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Smart Devices: When Too Much of a Good Thing Turns Bad

alien holding a cell phone

Smart devices.

Do I think they’re great? Yes.

Do I think they’ve opened new, incredible ways to connect and communicate? Yes.

Although, too much of a good thing can turn bad.


Time and again, I’ve witnessed frustrated parents telling their kids to get off their cell phones—while clinging to their own. The rules we issue about excessive smart device usage—to adults and youth alike—often sound like: No cell phones at the dinner table! No cell phones after 10 pm! No cell phones in the classroom! No cell phones while I’m talking to you! Absolutely no cell phones in the bedroom!


Then the smart watch was introduced and became the new cool thing everyone had to have. These watches light up and vibrate to let the wearer know they have a call or text, and the only way for the wearer to know who the notification is from is to glance down at the watch. This isn’t something I thought much about until…

The Incident at the Vet

My husband and I have been taking our elderly dog—“Doc” Dr. Whiskers—to the same veterinarian for many years. One day, we brought him in for a checkup. Our vet joined us in the examination room, sitting cross legged on the floor to connect with Doc on his level. She petted his head, talking to him like he was a person and loving him like he was her own. She took her time with us and with Doc, and then began to tell a precious story about a dog that lived to be really old….


And that’s when my husband’s smart watch buzzed, prompting him to glance down in the middle of her emotional story.


He quickly put his hand over the watch in hopes she hadn’t noticed, but it was too late. Her face turned bright red with embarrassment, and she got up from the floor, apologizing for taking up so much of our time and talking too much. We wanted to die.


As we left her office, I realized that a good thing had turned bad

Smart Device Behaviors

I started watching folks with their cell phones and smart watches, continually doing the same thing to each other.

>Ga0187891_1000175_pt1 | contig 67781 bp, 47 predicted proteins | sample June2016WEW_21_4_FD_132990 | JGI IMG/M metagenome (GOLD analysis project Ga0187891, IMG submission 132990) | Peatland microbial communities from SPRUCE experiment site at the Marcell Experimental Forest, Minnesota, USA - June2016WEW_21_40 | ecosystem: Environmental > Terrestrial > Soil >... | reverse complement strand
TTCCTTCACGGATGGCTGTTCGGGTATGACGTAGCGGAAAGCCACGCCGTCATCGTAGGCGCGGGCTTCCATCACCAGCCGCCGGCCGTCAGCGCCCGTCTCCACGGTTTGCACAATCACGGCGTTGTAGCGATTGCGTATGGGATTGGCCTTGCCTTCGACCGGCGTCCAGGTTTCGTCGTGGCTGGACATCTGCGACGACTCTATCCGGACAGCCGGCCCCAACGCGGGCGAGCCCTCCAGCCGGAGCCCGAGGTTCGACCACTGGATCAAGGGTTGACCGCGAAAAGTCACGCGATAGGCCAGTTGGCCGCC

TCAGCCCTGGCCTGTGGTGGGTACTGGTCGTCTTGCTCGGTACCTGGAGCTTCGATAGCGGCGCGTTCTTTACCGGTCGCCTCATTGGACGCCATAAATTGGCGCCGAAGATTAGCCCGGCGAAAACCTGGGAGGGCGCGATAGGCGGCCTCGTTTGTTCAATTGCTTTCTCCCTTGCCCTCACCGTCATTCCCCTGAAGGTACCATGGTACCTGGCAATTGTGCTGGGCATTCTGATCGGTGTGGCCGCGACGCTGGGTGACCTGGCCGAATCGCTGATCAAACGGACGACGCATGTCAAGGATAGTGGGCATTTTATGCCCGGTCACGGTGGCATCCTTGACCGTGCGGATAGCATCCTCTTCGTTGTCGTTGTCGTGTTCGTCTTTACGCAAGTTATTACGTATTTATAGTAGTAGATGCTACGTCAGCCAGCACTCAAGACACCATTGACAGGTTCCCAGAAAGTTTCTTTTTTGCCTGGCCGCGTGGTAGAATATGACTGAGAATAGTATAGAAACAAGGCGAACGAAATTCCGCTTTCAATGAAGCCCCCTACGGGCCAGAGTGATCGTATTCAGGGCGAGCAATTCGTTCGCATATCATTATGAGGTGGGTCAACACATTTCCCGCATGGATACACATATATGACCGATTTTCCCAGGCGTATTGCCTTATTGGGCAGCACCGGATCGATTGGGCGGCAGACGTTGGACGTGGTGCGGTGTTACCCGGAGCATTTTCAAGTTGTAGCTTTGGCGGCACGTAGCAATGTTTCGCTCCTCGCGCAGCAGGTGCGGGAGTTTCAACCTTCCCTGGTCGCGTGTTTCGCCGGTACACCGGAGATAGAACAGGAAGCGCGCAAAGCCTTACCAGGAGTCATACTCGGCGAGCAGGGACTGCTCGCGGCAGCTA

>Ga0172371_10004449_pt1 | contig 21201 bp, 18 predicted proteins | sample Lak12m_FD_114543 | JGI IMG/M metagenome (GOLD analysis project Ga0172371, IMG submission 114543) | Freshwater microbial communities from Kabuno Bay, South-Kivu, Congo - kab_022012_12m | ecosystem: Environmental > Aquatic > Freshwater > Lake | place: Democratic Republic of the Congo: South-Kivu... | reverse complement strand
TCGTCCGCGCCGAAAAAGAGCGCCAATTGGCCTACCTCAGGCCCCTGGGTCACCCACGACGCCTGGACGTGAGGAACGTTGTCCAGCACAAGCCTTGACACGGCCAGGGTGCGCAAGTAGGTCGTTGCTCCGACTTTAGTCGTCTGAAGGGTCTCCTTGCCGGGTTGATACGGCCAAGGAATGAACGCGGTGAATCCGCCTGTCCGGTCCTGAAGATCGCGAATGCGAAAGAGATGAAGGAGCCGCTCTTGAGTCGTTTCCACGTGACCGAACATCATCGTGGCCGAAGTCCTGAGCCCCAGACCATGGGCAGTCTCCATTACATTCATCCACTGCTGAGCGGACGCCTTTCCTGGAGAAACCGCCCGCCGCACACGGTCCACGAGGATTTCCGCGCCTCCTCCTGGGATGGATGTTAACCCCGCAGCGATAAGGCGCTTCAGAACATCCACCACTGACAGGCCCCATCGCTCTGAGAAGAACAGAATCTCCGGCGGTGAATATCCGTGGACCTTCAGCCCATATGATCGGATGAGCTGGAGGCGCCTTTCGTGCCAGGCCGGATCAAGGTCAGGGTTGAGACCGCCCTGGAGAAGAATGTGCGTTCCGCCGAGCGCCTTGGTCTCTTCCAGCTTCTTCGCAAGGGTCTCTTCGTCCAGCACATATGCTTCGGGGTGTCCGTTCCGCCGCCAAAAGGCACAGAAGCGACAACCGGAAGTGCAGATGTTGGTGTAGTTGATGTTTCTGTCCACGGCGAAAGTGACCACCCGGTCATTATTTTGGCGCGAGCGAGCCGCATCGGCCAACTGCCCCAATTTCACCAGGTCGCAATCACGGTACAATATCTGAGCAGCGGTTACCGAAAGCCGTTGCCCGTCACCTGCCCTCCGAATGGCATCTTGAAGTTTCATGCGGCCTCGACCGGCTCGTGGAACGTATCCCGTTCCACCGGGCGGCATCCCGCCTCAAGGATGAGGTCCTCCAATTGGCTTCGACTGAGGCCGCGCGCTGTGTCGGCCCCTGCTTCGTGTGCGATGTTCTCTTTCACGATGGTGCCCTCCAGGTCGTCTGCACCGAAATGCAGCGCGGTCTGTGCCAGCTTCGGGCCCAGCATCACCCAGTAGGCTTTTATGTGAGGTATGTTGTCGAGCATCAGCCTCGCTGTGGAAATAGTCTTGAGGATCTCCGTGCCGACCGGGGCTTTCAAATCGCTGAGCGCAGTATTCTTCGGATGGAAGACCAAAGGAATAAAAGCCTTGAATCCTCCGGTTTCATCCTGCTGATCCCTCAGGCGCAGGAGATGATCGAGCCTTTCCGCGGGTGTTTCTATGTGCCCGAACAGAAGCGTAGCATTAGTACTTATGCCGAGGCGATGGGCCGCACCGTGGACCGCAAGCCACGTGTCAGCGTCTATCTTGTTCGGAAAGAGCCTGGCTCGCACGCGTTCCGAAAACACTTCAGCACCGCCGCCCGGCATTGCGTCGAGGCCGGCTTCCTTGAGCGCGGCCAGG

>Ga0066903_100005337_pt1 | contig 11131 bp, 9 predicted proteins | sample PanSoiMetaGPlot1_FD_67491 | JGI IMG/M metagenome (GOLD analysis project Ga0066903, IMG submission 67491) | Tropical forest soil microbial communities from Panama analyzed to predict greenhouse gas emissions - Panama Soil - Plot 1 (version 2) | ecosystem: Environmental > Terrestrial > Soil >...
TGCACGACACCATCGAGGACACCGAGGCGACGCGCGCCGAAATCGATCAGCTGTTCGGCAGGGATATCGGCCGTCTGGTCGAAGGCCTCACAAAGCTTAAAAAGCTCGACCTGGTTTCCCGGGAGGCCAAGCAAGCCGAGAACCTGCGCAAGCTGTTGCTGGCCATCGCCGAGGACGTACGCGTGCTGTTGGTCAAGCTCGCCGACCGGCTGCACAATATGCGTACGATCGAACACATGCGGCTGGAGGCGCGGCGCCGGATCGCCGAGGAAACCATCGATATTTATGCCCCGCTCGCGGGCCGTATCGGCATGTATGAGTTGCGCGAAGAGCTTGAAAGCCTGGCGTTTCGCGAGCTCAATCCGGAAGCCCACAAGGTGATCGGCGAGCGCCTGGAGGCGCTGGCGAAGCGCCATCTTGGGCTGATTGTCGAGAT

Do I think this smart device behavior is intended to hurt, disrespect, or make others feel like you aren’t listening to them? No. Do I think people have become unconscious with their obsessive use of smart devices? Absolutely!


Have you ever spoken to someone who holds their cell phone in their hand the entire time? Doesn’t this send a message that if the phone rings, they’ll answer it? Or that whoever might be calling is more important than you?

What about these smart device users?
  • The person who walks through the grocery store on speaker phone, discussing the previous nights’ escapades in great detail.

  • The “elevator chatter,” where you find yourself stuck between floors with an irate person on their cell phone, passionately telling off the person on the other end.

  • The person in the doctor’s office waiting room, phone volume cranked all the way up, watching their favorite movie.

  • The agitated real estate agent in a quiet bank, standing at a teller’s window and yelling over their cell phone about a deal gone bad—exposing dollar figures and buyers’ names—oblivious to the mortified teller trying to provide their service. (Yes, this happened while I was standing in line at my bank. Everyone in line rolled their eyes, looking at each other in disgust.) 

The sad part is this behavior has, more often than not, become the norm. I’m sure you could add more smart device stories to this list—stories in which your feelings were hurt, or had you feeling disrespected, or unheard.


Becoming A Better Communicator

As you may have noticed in my previous blogs, I don’t share my opinions without seizing a learning moment. So, what if we challenged ourselves to start practicing:


Smart Device Etiquette
  • Put cell phones in pockets, somewhere out of sight, or on silent (including vibrations!) when we are talking face to face.

  • If we’re waiting for an important call or handling an emergency, let them know in advance that a call may be coming in. Make a quick apology letting them know they are also important to you, then place your phone out of sight until the call comes in. Most people will understand this, since life has a habit of happening.

  • The dinner table is off limits for all devices. Put them on airplane mode if needed! This is a time and space to connect.

  • If you do need to take an important call, step outside. Keep your voice down or tell the caller you will call back when you’re in a better place to speak.

  • Don’t talk out loud—or on speaker phone—in an elevator, doctor’s office, grocery store, quiet banks, etc. Imposing your time and life on someone else is unacceptable; your space is not more important than theirs.

  • If you are speaking with someone, put your hand over your smart watch to silence it. If text or call sneaks in, ignore it until you are finished talking to the person in front of you.


Let’s all make an effort to apply smart device etiquette in our personal lives. Modeling this behavior encourages others to see that there’s another way to communicate effectively and make others feel important and respected. Let’s make smart devices a “good thing” again!


I would love to hear your ideas for other “Smart Device Etiquette” guidelines. Your feedback is important!
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1 Comment

Great article.. you covered all the bases! Thanks for addressing this important topic

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